Thursday, February 14, 2019

Home veggie gardens can save the world


I have been following the articles posted on The Conversation.   Research from The Food and Agriculture Organization has discovered that in actual fact three quarters of the worlds food is grown in family farms.  I get quite frustrated when I hear of all the food that is actually sent to landfill from large scale agriculture.  I know that each little deformed tomato or spotty cucumber out of my garden has been loved along its growth journey and gets pride of place on my plate, but I certainly don't grow enough to feed the family.  I think Morag Gamble at our Permaculture Life has done some marvelous work in introducing permaculture classes to families in Kenya. Every little family farm and home veggie garden should be inspired and helped in every way possible.

I am a great believer in building up healthy soil in order to produce lots of healthy produce in my little garden.  There is so much conflicting thought on the matter, and in fact without planning it I have ended up with one no dig garden bed, one perrenial bed and one conventional raised bed. The one right at the back that started out as being a hughelkulture mound was contained into a raised bed, then I laid a thick layer of newspapers on top and covered with a thick layer of council mulch.   I cut slits into the newspaper to plant out a few cassava plants, because I had nowhere else for them to go.  Then as I noticed more and more volunteer sweet potatoes coming up, they were also moved into the bed.   That is what grows best here in the tropical wet season. I think when it comes to planting season, I will have to dig up the cassava and sweet potato, but might then cover with newspaper and mulch again, simply cutting out little slits to plant the seedlings into. I like this system.



For now though, I cannot grow much in the garden as the                                grasshoppers and numerous other insects seem to be very                              hungry.  I am growing microgreens and sprouts inside,                                   while I plan what I will plant outside once the weather                                                                             cools down.





The other bed has the few little volunteer plants that remained from my old garden.  The lettuces that keep going to seed, and then reviving themselves.  The everlasting rocket, cast iron parsley, and of course all the lovely ginger.  Every time I found a little bit of ginger I would pop it into this bed, and my gosh I think I am going to get a bumper ginger crop.  I have been digging out the turmeric volunteers as I always have way too much turmeric, but last year I got a bit low on ginger, so am making sure that doesn't happen again!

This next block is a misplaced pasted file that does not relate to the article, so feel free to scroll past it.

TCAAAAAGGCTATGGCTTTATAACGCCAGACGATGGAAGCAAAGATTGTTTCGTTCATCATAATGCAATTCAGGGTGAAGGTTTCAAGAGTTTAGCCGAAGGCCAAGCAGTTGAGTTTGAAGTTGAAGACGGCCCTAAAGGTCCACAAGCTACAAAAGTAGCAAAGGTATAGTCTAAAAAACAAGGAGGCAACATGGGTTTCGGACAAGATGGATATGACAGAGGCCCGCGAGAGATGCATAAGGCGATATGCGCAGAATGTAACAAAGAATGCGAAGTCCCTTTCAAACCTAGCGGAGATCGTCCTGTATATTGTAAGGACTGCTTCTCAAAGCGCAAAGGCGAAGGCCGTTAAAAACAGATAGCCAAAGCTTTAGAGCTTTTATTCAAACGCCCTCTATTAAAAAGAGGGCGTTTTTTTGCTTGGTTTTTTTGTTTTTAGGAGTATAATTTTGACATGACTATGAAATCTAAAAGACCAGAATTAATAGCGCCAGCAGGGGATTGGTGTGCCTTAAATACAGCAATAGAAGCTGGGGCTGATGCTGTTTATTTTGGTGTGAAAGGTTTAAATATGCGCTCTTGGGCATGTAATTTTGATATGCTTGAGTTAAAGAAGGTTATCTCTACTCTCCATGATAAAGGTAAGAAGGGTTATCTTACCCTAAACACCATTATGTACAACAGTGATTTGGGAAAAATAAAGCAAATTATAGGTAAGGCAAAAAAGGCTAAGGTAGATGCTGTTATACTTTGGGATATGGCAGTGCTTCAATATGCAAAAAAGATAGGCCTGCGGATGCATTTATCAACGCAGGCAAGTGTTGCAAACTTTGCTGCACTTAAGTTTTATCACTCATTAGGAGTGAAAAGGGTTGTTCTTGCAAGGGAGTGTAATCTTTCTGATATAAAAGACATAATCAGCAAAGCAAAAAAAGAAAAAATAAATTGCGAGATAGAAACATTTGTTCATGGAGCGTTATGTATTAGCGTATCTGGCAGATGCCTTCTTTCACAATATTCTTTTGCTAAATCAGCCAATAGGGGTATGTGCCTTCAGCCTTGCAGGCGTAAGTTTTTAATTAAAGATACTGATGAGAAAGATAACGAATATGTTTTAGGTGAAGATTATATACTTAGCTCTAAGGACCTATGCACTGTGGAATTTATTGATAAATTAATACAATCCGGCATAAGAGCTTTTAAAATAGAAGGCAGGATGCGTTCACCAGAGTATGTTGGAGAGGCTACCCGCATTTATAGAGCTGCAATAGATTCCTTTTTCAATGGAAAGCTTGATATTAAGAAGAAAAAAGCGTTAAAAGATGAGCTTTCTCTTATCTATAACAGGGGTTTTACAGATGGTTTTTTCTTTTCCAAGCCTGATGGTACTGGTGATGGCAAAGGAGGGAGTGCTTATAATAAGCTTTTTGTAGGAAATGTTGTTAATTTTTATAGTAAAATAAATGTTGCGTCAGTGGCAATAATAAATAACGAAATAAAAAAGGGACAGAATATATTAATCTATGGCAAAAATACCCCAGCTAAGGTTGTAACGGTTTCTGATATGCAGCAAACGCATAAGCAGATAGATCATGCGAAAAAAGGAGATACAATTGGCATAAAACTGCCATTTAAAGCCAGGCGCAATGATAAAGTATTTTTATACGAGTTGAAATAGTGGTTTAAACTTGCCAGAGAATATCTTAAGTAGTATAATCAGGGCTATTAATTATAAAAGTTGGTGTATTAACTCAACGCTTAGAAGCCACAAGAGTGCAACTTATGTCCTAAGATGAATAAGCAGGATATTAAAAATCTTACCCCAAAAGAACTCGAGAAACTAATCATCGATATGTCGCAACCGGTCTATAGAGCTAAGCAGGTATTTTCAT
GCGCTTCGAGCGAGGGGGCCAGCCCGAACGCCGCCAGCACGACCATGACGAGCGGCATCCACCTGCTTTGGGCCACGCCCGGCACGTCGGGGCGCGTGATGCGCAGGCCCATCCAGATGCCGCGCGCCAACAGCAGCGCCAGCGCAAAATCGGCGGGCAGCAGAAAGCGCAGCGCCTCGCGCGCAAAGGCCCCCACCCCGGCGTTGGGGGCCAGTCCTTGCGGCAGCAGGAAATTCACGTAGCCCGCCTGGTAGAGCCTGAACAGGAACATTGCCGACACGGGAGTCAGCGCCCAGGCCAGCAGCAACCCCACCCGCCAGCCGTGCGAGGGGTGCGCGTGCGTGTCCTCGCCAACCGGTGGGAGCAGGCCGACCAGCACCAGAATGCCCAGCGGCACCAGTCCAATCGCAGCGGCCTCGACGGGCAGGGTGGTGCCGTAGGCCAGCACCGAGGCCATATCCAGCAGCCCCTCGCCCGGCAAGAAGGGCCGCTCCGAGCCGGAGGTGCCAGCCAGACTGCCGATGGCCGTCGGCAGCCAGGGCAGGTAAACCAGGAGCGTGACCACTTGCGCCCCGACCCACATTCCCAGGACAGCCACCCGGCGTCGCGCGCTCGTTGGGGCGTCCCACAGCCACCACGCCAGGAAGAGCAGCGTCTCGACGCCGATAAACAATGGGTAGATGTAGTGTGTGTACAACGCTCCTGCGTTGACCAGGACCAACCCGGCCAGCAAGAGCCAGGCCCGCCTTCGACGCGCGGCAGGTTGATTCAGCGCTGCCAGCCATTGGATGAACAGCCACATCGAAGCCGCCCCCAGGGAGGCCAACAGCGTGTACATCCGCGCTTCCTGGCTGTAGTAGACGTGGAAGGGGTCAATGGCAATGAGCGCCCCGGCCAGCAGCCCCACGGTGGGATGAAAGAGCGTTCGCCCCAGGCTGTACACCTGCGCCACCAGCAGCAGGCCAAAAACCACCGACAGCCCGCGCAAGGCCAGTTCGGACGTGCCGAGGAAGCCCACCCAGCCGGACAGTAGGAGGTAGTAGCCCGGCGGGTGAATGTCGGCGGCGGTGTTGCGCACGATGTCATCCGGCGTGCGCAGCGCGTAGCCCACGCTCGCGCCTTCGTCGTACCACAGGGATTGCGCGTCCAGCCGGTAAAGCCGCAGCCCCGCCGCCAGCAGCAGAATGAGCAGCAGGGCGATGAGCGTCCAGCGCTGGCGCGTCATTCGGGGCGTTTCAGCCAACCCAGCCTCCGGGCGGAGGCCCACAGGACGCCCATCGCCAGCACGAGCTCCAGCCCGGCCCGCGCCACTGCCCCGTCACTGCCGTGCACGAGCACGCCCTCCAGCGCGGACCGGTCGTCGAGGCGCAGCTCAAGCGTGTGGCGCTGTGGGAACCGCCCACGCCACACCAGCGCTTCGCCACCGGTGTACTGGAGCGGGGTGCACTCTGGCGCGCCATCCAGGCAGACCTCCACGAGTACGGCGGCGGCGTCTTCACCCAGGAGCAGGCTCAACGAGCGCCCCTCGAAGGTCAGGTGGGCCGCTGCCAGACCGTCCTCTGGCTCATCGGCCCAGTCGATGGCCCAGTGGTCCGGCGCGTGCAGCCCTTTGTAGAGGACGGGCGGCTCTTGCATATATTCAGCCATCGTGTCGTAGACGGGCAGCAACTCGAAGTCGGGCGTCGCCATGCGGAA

Of course with all the rain there is lots of colour in the garden - this is off to the side, outside the bedroom window.

Farmers footprint is a short film about how regenerating the soil is helping farmers to move away from heavy chemicals.  Well worth watching.   In the meantime I am working on creating lots of compost to add just before our growing season starts. 

5 comments:

  1. My niece is big into permaculture and grows a huge amount of food for her family. Parsley, now that is something my neglected garden has no trouble growing. I myself am feeling a bit puffed out on food production, so I am pleased that the fruiting season is just about over and I get a rest for a few months. Such as shame that I have been picking up hundreds of inedible pears and apples this week.

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    Replies
    1. It definitely seems to be the way to go - all this chemical dependency is certainly not increasing production or making us healthier. I struggle a bit with parsley in the hot season. Oh gosh I wonder why your fruit is inedible - because of the heat?

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    2. Codling moth, fruit fly and age spots.

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  2. I have also made a raised garden with the newspper under the mulch at the too as Morag suggested on her blog. It is nice not to have to pull out weeds but the veggies haven't been happy in the heat unfortunately. Roll on winter.

    ReplyDelete
    Replies
    1. Chel,
      Yes I think you suggested I look at the video of hers. I am anxiously awaiting for the weather to cool down so that I can try out my beds. The ginger is doing really well.

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